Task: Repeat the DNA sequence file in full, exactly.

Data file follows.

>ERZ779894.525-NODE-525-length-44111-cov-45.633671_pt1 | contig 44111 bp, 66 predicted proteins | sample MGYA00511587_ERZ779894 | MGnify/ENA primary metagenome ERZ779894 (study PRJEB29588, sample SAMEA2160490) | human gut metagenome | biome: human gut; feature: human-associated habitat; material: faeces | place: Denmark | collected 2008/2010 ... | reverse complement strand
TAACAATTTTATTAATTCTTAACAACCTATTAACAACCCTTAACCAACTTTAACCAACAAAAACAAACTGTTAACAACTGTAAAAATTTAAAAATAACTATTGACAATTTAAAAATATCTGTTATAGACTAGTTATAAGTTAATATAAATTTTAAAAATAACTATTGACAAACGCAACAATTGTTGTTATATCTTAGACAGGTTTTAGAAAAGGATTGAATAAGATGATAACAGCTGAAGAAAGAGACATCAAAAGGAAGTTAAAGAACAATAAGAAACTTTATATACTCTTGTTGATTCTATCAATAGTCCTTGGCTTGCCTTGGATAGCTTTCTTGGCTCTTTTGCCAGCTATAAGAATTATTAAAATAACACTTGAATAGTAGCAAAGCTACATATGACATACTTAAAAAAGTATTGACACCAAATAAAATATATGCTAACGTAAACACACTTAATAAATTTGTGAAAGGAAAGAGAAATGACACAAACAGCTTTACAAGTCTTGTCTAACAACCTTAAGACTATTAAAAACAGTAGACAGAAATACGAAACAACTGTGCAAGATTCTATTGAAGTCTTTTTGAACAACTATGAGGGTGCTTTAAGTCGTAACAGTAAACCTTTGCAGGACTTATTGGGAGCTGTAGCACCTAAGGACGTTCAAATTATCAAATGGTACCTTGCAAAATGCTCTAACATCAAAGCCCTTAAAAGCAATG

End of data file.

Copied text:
>ERZ779894.525-NODE-525-length-44111-cov-45.633671_pt1 | contig 44111 bp, 66 predicted proteins | sample MGYA00511587_ERZ779894 | MGnify/ENA primary metagenome ERZ779894 (study PRJEB29588, sample SAMEA2160490) | human gut metagenome | biome: human gut; feature: human-associated habitat; material: faeces | place: Denmark | collected 2008/2010 ... | reverse complement strand
TAACAATTTTATTAATTCTTAACAACCTATTAACAACCCTTAACCAACTTTAACCAACAAAAACAAACTGTTAACAACTGTAAAAATTTAAAAATAACTATTGACAATTTAAAAATATCTGTTATAGACTAGTTATAAGTTAATATAAATTTTAAAAATAACTATTGACAAACGCAACAATTGTTGTTATATCTTAGACAGGTTTTAGAAAAGGATTGAATAAGATGATAACAGCTGAAGAAAGAGACATCAAAAGGAAGTTAAAGAACAATAAGAAACTTTATATACTCTTGTTGATTCTATCAATAGTCCTTGGCTTGCCTTGGATAGCTTTCTTGGCTCTTTTGCCAGCTATAAGAATTATTAAAATAACACTTGAATAGTAGCAAAGCTACATATGACATACTTAAAAAAGTATTGACACCAAATAAAATATATGCTAACGTAAACACACTTAATAAATTTGTGAAAGGAAAGAGAAATGACACAAACAGCTTTACAAGTCTTGTCTAACAACCTTAAGACTATTAAAAACAGTAGACAGAAATACGAAACAACTGTGCAAGATTCTATTGAAGTCTTTTTGAACAACTATGAGGGTGCTTTAAGTCGTAACAGTAAACCTTTGCAGGACTTATTGGGAGCTGTAGCACCTAAGGACGTTCAAATTATCAAATGGTACCTTGCAAAATGCTCTAACATCAAAGCCCTTAAAAGCAATG